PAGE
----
“LoveBug” was only supposed to steal the credentials of a few local internet providers, however, it quickly multiplied across the globe and infected millions of computers. This simple piece of malware became the first to take businesses offline in a significant way and changed the world of cyber security forever.
LoveBug may have been the first cyber-attack to have such globally widespread impact, but it certainly wouldn’t be the last. This attack proved to be a turning point in malware: it prompted the advent of the global ransomware challenge we’re all navigating in the present day.
11 years before anyone had heard of LoveBug, the IT industry witnessed the first real case of ransomware, in the form of AIDS Trojan.AIDS Trojan was spread through infected floppy disks sent to HIV researchers as part of a knowledge-sharing exercise.It worked by encrypting file names and then demanding that victims post a cheque to a PO Box in Panama to regain access to them.
AIDS Trojan was limited though – victims needed to receive and install the file by disk, and they needed to pay by cheque.The hacker, Dr Joseph Popp, was quickly apprehended and no one got rich as a result of the virus.It was not an example that many people wanted to follow.It did, however, birth the anti-ransomware movement.Since AIDS Trojan used synchronous encryption, good actors were able to help restore files without victims needing to pay.This started a giant game of cat and mouse, with the data protection industry always trying to stay one step ahead of the hackers.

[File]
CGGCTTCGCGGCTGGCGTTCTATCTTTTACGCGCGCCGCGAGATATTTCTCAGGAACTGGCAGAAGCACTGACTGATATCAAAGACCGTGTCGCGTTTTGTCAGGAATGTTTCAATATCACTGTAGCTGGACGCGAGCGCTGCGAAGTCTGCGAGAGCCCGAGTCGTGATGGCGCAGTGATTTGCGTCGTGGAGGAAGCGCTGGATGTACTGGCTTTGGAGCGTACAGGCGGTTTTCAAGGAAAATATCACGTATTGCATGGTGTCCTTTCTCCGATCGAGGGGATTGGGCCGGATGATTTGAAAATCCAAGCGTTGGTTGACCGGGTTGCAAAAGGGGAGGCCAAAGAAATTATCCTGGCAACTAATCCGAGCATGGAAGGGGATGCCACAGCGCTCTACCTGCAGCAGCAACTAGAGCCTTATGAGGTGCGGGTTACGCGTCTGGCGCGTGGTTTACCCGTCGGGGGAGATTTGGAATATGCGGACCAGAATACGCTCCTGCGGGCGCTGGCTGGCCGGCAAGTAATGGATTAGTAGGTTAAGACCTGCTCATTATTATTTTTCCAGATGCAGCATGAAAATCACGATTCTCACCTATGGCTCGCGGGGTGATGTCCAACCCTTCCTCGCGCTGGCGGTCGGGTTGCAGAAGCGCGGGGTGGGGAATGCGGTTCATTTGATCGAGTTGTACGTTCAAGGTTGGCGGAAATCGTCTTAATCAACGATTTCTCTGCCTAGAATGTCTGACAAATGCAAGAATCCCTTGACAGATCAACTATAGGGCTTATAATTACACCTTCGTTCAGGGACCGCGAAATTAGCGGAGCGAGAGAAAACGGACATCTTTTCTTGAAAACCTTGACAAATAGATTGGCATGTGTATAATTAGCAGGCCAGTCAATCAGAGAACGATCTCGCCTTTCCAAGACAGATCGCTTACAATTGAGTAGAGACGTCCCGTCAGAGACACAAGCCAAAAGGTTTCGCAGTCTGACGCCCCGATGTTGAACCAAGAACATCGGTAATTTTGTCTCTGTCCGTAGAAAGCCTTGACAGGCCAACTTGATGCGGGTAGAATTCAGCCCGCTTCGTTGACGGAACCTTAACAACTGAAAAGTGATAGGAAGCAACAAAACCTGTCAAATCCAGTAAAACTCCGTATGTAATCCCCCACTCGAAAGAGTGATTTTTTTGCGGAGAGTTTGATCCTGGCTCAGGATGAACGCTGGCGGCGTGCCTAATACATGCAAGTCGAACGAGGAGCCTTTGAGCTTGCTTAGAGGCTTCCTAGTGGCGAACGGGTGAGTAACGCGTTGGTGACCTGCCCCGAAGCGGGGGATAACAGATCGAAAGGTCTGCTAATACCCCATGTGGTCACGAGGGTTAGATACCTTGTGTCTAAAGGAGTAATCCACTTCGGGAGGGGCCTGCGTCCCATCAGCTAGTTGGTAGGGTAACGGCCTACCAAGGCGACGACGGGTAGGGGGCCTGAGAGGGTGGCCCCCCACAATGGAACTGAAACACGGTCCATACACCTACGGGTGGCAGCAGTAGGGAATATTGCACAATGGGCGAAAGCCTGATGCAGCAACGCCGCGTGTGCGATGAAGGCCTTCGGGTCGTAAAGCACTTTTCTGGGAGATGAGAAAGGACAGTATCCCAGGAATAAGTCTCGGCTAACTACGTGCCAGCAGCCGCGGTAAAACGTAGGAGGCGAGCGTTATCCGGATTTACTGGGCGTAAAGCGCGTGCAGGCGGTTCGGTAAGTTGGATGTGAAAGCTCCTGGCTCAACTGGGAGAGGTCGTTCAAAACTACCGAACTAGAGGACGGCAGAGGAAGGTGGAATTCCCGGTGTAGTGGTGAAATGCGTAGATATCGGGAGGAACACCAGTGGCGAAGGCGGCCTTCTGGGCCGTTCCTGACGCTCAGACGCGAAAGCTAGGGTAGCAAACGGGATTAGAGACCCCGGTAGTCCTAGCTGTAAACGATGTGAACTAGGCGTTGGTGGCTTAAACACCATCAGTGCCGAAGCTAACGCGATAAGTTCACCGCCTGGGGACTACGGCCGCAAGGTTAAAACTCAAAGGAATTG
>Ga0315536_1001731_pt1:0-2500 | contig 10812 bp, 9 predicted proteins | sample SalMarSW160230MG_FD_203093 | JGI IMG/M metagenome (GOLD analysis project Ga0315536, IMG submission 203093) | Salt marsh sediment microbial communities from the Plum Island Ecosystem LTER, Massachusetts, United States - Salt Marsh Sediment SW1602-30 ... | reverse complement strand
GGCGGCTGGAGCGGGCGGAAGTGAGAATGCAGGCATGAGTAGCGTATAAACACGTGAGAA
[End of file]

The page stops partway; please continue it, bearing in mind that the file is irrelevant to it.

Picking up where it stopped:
What was critical with LoveBug, was the shift of malware from limited exposure to mass destruction. Forty-five million compromised devices a day, could equal 45 million daily payments.The ‘love child’ of LoveBug and AIDS Trojan was the ransomware that followed, with GPCoder and Archievus hitting businesses around the world.Hackers also harnessed ecommerce sites to find better ways to receive payments.
The protection industry reacted again, with good actors working together to crack the encryption code on which Archievus relied, and sharing it widely to help victims avoid paying any ransoms.Since then the cat-and-mouse game has continued with viruses like CryptoLocker, CryptoDefense and CryptoLocker2.0 building new attack strategies, and the protection industry implementing new defences.By the time that WannaCry launched, it was able to infect 230,000 devices, in over 150 countries, demanding ransoms in 20 different languages and receiving payments in cryptocurrencies.
So, what have we learned?
Ransomware has become more sophisticated and more prevalent.Targets today are less likely to be individuals, since big businesses can pay big sums of money.According to Coveware, an average ransom is now around $110k. Travelex is reported to have paid hackers $2.3m in an attempt to recover from an attack in January.The actual costs of the ransoms are also a small fraction of the impact of the attacks. It’s reported that it cost Norsk Hydro $75m to recover from a ransomware attack in 2019, when you account for downtime, loss of business and lost production.